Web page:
I meant to come back to the issue of biblical leadership structures last week but I got a last minute preaching assignment and my brother-in-law got married, so the blog had to go on hold. But I want to begin to provide an answer to the question: Is there a biblical mandate for church leadership structures?
In a previous post I said that I did not think there was a biblical mandate, but I should modify that. My understanding now, after studying and preaching on Ephesians 4:11-16, is that the church is most healthy when [at least] five people are operating as an apostle, a prophet, an evangelist, a pastor, and a teacher. Each brings a unique and necessary perspective to the task of equipping the church to do the work of the ministry, and there is tremendous value in hearing five voices speaking harmoniously on the deep things of God.
These five people must be at least five people--they can't be just one person! In that instance, the church is bound to become either imbalanced (because the one person will inevitably emphasize one perspective) or idolatrous. The danger of the senior leader, pyramid structure of church leadership is that the congregation can, quite easily, make that man into an idol. This is, of course, a horrible perversion of the gospel and the calling of God on that man's life. I just don't see the biblical, New Testament church operating with this structure--and where it did, men like Paul and John seemed intent on correcting it.
I believe the biblical model of church leadership is best represented by the image of, not a pyramid, but, the human body. Christ is the head and we are the body, and every individual plays a significant role in the growth of the body. This means that the one at the top is Jesus and no one else is any more important than anybody else. This is the crucial point: Nobody is more important than anybody else. And these five people that we find in Eph. 4:11 are not the leaders of the church, they are its lowliest servants. They serve the servants of God.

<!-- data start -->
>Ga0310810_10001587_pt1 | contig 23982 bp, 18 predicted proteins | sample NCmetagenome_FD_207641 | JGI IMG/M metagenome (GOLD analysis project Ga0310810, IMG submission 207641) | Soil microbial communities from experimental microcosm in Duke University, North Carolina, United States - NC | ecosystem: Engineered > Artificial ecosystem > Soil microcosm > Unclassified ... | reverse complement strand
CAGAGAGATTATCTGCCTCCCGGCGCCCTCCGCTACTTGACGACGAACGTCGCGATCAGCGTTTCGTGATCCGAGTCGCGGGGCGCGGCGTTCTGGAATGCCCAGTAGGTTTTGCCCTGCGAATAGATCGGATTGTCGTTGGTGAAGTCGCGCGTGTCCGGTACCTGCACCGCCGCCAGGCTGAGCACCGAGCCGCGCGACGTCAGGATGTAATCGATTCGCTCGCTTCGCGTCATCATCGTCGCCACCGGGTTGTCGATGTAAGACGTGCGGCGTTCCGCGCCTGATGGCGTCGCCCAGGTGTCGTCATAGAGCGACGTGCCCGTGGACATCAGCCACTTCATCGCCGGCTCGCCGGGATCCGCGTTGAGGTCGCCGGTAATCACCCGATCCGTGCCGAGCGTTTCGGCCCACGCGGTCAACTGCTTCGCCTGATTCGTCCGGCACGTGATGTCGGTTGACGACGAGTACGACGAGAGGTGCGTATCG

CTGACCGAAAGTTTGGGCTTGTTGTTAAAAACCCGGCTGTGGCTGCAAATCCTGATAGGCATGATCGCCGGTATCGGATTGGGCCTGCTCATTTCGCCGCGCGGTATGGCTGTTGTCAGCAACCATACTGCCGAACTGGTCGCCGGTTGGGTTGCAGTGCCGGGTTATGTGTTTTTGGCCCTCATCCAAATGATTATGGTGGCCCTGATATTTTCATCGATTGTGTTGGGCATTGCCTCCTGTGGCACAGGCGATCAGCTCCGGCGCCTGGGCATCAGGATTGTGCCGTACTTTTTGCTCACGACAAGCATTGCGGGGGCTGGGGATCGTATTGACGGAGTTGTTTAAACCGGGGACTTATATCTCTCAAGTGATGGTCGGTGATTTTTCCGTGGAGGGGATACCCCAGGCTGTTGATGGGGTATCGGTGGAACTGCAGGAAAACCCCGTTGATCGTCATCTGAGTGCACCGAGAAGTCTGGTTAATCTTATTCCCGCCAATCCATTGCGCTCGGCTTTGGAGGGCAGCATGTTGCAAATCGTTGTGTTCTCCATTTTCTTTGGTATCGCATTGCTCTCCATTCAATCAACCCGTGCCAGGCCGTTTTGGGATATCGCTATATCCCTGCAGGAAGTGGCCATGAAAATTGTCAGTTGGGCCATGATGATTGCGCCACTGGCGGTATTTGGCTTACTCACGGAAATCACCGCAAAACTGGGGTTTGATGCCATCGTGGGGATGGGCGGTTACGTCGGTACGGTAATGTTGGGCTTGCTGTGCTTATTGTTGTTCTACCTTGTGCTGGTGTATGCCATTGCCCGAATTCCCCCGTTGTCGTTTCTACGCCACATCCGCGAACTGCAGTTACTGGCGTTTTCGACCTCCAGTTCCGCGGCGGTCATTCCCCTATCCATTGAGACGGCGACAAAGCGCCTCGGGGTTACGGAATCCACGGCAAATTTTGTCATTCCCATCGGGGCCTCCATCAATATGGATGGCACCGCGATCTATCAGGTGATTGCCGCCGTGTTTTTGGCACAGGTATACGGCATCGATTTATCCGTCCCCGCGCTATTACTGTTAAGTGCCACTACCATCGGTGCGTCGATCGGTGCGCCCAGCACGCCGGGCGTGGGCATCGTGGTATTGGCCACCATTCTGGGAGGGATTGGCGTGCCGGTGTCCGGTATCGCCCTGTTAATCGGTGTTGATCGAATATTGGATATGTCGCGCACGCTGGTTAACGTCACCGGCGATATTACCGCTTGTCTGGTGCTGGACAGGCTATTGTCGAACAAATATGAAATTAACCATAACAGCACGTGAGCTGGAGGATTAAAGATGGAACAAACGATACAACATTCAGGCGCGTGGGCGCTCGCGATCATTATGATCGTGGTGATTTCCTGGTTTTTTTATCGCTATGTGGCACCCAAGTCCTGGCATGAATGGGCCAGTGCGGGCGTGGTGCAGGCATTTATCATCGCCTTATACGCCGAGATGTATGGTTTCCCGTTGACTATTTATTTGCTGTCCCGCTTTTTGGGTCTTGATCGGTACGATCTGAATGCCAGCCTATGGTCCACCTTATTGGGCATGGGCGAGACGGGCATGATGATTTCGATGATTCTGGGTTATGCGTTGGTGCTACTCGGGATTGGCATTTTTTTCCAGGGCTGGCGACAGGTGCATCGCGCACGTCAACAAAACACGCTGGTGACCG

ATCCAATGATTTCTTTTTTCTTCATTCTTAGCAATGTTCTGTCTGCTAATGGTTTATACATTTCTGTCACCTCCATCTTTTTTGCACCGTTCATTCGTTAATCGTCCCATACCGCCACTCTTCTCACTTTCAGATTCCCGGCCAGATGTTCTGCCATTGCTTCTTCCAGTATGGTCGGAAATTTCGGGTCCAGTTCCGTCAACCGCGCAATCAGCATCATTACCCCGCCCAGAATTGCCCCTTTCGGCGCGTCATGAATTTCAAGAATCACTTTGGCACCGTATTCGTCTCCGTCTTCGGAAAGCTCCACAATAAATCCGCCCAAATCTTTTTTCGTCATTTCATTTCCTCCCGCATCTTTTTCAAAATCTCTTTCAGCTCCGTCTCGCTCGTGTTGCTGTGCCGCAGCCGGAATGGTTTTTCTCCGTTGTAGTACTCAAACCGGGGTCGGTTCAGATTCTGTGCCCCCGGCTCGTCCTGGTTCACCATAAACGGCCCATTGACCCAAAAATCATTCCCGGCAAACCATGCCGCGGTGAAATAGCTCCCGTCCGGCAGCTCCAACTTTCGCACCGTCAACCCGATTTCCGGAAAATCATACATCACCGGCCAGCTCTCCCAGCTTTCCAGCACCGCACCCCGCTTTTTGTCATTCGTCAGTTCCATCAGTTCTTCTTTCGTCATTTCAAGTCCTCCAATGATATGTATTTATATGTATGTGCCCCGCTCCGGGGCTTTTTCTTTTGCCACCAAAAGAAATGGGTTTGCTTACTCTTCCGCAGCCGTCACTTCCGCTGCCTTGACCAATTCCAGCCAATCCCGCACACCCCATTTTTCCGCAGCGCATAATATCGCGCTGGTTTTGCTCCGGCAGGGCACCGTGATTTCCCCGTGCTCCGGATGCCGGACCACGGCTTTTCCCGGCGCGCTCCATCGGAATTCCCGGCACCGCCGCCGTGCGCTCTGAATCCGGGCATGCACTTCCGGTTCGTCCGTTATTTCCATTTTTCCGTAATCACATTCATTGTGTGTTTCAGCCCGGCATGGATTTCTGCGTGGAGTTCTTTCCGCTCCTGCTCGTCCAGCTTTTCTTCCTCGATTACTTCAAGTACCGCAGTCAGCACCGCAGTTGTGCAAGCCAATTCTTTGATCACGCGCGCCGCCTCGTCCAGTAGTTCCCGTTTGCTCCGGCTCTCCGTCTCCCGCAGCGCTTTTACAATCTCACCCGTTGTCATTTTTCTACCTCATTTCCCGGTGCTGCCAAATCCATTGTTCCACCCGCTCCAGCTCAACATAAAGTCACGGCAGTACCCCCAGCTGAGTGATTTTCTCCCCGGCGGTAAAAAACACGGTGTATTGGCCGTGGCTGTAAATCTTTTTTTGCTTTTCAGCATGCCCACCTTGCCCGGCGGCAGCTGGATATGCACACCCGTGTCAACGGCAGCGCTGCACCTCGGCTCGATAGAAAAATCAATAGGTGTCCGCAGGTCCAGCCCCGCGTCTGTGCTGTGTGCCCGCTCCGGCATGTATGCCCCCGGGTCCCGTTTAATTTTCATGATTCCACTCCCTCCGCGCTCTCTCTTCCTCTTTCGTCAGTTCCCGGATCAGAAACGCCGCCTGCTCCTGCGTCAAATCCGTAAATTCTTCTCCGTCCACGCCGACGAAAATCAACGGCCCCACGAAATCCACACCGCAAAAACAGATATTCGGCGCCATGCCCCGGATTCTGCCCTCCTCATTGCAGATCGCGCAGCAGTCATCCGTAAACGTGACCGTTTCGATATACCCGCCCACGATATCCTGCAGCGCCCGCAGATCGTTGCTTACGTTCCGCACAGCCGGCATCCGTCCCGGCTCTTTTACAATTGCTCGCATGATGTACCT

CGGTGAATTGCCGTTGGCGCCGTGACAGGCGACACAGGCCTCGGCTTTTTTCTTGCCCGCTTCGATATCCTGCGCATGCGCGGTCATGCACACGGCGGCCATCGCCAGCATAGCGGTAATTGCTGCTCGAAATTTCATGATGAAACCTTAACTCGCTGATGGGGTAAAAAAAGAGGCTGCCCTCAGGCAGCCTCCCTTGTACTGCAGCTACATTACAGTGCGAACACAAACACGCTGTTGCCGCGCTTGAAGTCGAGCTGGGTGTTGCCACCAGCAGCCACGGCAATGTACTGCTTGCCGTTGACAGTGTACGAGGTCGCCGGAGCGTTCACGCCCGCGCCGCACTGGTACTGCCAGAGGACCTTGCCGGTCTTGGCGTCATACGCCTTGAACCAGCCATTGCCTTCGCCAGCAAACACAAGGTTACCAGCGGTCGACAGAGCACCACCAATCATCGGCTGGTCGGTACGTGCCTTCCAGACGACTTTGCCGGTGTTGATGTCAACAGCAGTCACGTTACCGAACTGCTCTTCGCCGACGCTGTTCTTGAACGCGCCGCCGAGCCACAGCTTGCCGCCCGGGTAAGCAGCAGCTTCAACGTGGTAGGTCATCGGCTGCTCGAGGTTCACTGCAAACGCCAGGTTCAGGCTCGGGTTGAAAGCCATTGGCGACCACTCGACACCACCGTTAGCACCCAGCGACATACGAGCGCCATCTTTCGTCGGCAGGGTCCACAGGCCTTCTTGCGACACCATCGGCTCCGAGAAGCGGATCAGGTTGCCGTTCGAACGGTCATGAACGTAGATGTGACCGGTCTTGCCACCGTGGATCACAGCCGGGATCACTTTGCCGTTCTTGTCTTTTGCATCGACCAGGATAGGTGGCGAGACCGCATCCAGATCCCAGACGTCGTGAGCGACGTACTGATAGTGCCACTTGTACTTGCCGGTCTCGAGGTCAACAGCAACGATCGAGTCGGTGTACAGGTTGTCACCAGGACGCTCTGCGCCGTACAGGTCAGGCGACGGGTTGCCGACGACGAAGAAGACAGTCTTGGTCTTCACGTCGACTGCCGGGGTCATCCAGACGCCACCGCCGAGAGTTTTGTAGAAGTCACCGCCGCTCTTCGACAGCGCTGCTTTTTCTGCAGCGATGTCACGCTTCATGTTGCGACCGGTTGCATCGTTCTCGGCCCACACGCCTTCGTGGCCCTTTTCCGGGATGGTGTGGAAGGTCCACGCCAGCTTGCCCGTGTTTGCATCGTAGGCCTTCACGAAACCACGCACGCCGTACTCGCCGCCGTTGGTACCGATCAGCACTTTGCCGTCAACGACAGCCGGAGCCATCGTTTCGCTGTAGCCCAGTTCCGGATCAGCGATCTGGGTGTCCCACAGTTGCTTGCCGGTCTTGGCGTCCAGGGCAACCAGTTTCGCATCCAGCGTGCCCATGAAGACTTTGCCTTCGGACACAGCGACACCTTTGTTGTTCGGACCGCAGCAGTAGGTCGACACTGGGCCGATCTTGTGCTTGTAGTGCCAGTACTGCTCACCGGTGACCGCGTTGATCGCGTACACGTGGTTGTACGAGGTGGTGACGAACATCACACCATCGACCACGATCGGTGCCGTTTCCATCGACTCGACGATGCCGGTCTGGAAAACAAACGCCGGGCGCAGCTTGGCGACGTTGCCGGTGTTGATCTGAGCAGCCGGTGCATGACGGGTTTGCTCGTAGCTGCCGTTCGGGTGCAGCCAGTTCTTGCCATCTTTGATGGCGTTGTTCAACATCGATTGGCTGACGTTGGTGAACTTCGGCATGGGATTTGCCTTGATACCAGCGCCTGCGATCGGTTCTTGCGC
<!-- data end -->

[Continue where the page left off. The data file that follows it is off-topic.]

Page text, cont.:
The Church is not a meeting. The Church is not an organization. The Church is not an institution. The Church is a person. The Church is a person made up of people who make the person grow and become what Jesus always intended for her to become. That's the calling we all share, and the task for which our apostles, prophets, evangelists, pastors, and teachers are supposed to equip us. We don't pass our responsibility off to paid professionals. This is our task. We are the body of Christ on earth and it's our responsibility to see it grow up to full maturity.